Stories, like water, are life sustaining

Posted by on Apr 8, 2016 in Reviews | 0 comments


Swaths of indigo swirl across detailed folk art illustrations in this intricate allegorical tale about the power of storytelling.

A layered narrative featuring stories nestled within stories begins with a boy in a drought-stricken Moroccan village, where water and storytellers are scarce. Looking to quench his thirst, the boy encounters an ancient raconteur: “The man’s face cracked like dry mud to reveal a toothless grin. ‘Sit down, my boy, and your thirst shall be quenched.’ ” Various tales and their tellers are woven into the story the old man spins, with color-coordinated typefaces and borders helping readers track the different narrators. As the boy listens, his cup fills repeatedly with water, which figures prominently in the story’s climax. Turk (Grandfather Gandhi) combines primitive sketches and simple patterns to create sophisticated multimedia spreads.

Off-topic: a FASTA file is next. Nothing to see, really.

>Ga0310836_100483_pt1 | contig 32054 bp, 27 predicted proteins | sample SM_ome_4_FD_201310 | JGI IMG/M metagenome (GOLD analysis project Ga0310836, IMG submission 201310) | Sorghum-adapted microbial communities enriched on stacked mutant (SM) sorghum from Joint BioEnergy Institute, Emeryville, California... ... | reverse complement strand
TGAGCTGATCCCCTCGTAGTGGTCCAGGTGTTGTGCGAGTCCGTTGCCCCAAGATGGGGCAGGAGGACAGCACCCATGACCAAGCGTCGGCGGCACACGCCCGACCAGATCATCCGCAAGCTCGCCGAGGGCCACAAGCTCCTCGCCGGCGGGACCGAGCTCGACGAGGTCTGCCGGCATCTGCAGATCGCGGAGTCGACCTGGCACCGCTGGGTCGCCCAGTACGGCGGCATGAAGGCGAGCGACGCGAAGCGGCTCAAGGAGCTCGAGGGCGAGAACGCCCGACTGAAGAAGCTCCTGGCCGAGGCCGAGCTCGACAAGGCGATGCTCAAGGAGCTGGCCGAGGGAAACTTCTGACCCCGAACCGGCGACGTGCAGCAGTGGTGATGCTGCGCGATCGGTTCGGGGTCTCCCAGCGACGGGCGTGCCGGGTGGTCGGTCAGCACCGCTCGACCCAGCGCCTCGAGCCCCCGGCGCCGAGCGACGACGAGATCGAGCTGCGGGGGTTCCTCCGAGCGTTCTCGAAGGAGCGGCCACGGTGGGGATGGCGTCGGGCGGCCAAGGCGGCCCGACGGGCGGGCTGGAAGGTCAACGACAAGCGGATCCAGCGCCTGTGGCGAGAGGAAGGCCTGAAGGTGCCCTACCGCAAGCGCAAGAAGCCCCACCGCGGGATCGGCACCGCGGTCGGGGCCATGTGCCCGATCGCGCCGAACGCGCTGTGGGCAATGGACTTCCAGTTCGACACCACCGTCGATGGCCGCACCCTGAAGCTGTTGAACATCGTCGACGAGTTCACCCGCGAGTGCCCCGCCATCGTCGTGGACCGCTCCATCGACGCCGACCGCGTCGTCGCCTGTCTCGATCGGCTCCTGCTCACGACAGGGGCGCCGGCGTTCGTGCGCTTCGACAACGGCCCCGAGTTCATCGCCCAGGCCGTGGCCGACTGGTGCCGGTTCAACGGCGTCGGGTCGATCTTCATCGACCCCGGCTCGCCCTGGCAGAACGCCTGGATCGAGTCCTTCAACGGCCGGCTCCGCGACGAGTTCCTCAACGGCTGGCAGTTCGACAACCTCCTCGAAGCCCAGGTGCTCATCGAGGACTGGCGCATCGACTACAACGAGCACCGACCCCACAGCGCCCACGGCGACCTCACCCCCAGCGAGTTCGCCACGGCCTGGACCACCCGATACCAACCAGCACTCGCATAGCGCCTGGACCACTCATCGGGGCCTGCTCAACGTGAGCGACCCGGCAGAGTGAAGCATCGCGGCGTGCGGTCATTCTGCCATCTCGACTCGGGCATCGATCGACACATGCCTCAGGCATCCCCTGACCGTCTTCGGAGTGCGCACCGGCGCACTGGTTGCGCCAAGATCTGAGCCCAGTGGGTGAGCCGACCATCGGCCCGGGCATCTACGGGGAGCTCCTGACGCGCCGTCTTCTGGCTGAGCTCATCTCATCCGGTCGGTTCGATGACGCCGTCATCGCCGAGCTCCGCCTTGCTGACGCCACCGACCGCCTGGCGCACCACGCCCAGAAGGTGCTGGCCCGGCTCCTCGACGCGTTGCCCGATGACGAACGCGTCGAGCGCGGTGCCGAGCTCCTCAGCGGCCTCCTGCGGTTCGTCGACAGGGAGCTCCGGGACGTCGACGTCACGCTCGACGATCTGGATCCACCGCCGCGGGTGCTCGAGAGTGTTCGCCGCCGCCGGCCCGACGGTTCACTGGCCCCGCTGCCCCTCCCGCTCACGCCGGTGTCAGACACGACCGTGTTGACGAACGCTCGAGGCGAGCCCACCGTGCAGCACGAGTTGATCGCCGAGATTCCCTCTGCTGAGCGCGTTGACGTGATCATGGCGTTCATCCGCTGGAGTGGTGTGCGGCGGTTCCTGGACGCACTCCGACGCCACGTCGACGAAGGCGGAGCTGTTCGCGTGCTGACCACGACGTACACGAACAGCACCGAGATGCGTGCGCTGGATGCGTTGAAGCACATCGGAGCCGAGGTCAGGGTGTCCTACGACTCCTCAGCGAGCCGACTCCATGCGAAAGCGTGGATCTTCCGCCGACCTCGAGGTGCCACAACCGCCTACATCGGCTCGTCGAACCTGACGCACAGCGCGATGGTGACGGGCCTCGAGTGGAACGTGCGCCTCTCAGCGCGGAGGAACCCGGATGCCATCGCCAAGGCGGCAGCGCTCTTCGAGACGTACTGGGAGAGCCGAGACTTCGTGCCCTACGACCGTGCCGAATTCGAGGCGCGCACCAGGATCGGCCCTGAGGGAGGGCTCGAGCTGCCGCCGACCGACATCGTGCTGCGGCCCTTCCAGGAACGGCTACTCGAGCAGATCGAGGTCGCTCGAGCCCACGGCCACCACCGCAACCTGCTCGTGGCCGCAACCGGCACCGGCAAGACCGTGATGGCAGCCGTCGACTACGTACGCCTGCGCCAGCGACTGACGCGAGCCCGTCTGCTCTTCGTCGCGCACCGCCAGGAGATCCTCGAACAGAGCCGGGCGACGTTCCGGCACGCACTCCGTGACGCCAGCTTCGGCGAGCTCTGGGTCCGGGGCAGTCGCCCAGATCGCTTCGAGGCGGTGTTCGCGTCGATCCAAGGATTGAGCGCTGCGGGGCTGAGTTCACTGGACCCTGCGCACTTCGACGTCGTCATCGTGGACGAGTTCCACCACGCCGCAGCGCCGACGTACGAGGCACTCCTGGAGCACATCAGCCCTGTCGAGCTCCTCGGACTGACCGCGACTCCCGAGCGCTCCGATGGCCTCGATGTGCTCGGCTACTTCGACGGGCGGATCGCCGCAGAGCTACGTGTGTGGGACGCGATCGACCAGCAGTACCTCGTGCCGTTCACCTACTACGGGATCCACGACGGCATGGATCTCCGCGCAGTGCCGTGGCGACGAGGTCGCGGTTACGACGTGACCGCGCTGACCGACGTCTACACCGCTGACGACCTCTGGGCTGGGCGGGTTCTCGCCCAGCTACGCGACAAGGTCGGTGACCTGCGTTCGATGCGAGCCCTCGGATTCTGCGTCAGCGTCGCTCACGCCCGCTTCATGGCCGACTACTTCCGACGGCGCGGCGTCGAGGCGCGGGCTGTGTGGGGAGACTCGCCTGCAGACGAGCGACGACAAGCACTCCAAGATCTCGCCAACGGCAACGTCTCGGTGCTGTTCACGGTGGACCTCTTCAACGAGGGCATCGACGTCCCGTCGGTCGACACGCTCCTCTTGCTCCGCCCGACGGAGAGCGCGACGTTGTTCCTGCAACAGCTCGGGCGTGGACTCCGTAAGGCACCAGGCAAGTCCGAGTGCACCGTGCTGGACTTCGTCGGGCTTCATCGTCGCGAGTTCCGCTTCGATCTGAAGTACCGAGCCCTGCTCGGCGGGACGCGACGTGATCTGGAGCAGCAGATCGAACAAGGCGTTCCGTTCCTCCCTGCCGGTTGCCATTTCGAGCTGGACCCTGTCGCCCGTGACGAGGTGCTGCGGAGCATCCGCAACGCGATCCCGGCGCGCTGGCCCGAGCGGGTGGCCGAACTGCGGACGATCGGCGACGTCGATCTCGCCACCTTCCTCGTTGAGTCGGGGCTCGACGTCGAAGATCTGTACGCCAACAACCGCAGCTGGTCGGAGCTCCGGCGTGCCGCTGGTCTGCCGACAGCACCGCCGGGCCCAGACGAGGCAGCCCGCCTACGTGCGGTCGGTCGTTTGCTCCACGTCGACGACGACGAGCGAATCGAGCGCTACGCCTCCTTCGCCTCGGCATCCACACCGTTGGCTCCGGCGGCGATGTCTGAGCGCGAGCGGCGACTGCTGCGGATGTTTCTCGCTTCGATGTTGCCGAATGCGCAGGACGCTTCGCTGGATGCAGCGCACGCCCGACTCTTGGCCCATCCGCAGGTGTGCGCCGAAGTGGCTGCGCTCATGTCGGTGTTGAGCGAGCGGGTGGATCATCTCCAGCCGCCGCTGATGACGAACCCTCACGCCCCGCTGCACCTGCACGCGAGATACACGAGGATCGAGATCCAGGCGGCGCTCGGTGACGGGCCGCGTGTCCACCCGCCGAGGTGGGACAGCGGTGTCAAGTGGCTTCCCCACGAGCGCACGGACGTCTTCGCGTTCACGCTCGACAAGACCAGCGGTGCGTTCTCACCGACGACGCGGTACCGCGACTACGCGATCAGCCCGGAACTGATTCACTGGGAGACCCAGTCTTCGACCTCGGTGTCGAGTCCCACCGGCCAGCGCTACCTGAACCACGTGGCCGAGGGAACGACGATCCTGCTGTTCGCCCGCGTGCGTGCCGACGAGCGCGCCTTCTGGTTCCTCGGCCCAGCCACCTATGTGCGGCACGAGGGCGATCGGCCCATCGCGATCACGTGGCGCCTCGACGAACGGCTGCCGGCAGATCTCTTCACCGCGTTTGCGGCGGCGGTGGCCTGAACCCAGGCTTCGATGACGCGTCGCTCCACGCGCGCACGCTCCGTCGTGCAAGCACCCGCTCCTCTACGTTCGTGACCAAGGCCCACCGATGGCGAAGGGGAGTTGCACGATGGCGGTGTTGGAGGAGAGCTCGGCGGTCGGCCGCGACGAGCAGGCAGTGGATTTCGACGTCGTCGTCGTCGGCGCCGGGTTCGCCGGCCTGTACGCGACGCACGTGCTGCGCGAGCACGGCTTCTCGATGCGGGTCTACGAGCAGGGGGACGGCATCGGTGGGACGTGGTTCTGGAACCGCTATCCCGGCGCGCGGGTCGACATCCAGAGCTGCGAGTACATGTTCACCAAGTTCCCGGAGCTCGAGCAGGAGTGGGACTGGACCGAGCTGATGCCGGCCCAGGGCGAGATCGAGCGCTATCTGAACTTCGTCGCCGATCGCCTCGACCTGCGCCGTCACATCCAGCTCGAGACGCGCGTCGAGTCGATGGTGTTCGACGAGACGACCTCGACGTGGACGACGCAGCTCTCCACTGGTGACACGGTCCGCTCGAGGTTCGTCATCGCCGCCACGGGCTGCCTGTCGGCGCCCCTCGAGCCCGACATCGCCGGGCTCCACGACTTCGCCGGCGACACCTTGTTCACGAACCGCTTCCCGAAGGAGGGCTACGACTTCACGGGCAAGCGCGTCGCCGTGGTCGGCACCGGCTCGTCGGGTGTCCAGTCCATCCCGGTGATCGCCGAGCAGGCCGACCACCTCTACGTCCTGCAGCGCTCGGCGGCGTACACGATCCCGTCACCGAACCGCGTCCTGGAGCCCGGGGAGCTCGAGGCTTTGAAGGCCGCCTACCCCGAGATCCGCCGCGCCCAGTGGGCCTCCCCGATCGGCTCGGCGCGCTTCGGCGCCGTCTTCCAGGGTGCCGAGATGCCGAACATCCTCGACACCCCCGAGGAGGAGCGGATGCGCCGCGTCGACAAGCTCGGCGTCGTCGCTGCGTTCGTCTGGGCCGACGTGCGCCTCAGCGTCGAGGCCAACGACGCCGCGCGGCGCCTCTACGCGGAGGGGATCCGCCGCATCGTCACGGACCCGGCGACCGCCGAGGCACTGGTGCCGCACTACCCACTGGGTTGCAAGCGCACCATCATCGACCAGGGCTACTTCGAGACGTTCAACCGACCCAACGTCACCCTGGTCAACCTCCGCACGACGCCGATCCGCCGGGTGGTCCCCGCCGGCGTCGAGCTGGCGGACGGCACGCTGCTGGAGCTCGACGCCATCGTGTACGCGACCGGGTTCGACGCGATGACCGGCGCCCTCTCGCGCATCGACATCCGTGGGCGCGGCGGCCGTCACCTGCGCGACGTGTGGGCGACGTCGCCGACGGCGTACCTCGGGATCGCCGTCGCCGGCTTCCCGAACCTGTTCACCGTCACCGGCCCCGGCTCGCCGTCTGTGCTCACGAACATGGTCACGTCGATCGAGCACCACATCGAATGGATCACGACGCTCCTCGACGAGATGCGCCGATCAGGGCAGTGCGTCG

Fountains of blue pour from the mouths of storytellers, cementing the message that stories, like water, are life sustaining. The revelation of the final narrator brings this multifaceted tale to satisfying closure. An author’s note details the inspiration for his modern-day allegory: a real-life resurgence of the storytelling craft in one Moroccan cafe. Publisher’s Weekly, Starred Review star

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